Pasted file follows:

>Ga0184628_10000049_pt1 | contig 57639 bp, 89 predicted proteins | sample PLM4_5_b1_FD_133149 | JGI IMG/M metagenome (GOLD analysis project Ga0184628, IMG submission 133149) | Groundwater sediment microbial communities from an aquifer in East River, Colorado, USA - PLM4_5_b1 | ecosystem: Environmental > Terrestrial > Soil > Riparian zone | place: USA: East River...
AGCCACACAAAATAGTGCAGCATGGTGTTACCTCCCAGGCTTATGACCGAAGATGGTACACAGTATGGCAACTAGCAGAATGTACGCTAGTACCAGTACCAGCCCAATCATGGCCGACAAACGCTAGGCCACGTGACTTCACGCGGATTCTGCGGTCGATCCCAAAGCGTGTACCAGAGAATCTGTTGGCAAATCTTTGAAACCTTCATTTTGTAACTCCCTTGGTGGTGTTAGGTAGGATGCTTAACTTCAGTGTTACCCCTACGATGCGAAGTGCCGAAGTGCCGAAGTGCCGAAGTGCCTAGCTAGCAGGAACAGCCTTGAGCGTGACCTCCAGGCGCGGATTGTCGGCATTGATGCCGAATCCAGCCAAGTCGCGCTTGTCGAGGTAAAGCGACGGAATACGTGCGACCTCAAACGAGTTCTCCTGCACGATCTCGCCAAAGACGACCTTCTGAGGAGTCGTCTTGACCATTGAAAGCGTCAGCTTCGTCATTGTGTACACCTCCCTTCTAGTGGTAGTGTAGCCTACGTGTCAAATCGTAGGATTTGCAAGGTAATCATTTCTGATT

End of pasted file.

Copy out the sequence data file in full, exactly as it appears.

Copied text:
>Ga0184628_10000049_pt1 | contig 57639 bp, 89 predicted proteins | sample PLM4_5_b1_FD_133149 | JGI IMG/M metagenome (GOLD analysis project Ga0184628, IMG submission 133149) | Groundwater sediment microbial communities from an aquifer in East River, Colorado, USA - PLM4_5_b1 | ecosystem: Environmental > Terrestrial > Soil > Riparian zone | place: USA: East River...
AGCCACACAAAATAGTGCAGCATGGTGTTACCTCCCAGGCTTATGACCGAAGATGGTACACAGTATGGCAACTAGCAGAATGTACGCTAGTACCAGTACCAGCCCAATCATGGCCGACAAACGCTAGGCCACGTGACTTCACGCGGATTCTGCGGTCGATCCCAAAGCGTGTACCAGAGAATCTGTTGGCAAATCTTTGAAACCTTCATTTTGTAACTCCCTTGGTGGTGTTAGGTAGGATGCTTAACTTCAGTGTTACCCCTACGATGCGAAGTGCCGAAGTGCCGAAGTGCCGAAGTGCCTAGCTAGCAGGAACAGCCTTGAGCGTGACCTCCAGGCGCGGATTGTCGGCATTGATGCCGAATCCAGCCAAGTCGCGCTTGTCGAGGTAAAGCGACGGAATACGTGCGACCTCAAACGAGTTCTCCTGCACGATCTCGCCAAAGACGACCTTCTGAGGAGTCGTCTTGACCATTGAAAGCGTCAGCTTCGTCATTGTGTACACCTCCCTTCTAGTGGTAGTGTAGCCTACGTGTCAAATCGTAGGATTTGCAAGGTAATCATTTCTGATT